According to Mr Maerevoet, moderate to poor scores in the categories “infrastructure” and “macro-economic stability” served to bring down Belgium’s total score. The main issues in these fields centre on the state of our road and rail infrastructure and Belgium’s high public debt.
"If we want to retain our position on the world stage we need to continually prioritise infrastructure, forward-looking education and addressing the public debt”, Mr Maerevoet added.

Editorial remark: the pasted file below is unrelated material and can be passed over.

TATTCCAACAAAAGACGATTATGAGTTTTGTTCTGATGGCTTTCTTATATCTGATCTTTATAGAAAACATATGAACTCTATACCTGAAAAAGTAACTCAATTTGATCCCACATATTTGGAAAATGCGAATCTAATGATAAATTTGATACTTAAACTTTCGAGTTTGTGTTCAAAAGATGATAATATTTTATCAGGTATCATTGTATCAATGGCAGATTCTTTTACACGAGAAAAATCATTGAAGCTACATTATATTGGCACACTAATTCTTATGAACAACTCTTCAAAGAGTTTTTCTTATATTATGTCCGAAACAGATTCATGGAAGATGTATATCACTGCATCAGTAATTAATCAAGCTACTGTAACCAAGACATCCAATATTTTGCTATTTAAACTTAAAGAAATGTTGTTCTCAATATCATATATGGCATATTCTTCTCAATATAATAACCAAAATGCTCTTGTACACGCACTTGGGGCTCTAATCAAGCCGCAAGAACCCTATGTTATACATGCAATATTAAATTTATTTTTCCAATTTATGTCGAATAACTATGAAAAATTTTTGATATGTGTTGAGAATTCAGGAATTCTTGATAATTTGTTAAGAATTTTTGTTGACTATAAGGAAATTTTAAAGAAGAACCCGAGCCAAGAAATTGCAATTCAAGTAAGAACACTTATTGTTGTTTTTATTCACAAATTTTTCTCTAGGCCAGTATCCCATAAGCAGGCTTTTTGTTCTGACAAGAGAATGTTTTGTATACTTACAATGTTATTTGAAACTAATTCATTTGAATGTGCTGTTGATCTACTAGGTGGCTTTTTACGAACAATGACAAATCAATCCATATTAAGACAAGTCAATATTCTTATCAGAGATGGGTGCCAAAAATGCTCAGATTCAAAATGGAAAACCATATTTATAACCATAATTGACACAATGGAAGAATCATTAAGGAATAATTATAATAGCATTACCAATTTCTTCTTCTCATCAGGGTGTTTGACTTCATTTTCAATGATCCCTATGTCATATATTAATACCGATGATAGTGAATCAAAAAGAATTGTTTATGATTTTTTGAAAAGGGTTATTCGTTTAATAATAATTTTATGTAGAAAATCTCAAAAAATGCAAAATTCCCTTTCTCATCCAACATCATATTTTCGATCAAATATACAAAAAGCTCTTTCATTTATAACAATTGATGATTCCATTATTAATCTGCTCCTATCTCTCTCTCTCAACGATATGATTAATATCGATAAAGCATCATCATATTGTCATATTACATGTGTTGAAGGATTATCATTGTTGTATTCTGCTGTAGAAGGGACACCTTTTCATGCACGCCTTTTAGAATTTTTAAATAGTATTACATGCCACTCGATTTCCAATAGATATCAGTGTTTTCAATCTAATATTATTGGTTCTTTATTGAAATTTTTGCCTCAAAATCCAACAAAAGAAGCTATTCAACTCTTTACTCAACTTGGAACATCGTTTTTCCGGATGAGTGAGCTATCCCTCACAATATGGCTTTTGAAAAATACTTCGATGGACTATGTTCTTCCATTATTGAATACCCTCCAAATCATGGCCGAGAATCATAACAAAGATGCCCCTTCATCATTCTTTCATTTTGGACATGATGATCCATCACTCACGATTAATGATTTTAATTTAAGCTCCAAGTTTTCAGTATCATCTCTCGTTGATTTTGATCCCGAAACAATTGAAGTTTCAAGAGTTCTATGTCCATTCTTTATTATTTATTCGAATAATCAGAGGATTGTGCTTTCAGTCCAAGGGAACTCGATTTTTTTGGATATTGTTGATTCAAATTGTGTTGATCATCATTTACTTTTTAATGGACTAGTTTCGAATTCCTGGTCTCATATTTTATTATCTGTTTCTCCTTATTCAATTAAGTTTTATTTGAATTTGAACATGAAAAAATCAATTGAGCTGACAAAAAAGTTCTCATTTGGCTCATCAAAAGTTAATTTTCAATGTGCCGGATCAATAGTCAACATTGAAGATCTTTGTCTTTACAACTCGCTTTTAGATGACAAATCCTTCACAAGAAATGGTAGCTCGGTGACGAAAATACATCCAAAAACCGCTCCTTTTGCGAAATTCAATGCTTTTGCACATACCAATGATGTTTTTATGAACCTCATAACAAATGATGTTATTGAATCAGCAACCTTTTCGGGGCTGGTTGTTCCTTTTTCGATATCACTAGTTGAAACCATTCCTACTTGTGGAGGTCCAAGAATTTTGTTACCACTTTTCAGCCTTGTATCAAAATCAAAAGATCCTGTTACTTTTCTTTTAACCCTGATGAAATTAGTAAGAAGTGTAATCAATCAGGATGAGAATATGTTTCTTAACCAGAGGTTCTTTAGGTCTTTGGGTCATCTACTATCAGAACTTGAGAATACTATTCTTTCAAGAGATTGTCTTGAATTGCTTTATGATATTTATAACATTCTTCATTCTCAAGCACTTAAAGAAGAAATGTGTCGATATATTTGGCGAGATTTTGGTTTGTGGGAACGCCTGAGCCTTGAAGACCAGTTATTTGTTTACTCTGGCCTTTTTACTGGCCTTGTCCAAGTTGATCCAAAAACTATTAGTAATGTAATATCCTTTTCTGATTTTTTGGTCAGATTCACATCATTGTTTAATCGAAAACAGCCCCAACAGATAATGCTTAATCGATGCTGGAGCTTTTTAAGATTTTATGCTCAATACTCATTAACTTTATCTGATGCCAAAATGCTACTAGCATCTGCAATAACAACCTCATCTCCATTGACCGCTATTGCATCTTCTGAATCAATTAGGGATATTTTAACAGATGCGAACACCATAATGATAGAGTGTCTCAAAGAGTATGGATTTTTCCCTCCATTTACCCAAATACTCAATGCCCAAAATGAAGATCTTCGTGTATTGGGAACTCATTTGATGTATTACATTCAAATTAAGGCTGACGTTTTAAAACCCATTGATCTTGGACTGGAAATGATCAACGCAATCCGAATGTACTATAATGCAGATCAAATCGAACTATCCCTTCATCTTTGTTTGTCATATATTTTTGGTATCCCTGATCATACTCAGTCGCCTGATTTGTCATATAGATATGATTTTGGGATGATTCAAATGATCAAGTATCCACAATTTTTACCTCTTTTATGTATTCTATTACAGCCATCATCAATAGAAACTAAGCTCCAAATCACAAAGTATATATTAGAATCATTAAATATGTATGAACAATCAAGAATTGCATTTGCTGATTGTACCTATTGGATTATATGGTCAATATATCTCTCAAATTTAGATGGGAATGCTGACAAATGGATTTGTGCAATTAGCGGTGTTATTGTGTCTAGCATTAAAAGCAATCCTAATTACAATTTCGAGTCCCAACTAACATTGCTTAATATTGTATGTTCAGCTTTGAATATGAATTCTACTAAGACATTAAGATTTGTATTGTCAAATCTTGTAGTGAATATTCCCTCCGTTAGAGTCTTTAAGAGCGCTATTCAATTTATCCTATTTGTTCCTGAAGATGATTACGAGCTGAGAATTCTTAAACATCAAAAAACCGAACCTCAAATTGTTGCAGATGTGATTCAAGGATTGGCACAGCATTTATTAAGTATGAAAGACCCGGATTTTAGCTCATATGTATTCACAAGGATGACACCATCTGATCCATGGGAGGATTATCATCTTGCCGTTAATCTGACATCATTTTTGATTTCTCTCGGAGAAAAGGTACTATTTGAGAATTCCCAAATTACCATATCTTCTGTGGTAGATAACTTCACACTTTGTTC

This year’s score of 7.6 is slightly better than the 7.4 KPMG gave to Belgium last year’s GPI rankings.
Once again Switzerland tops the GPI list with The Netherlands in second place and Singapore third.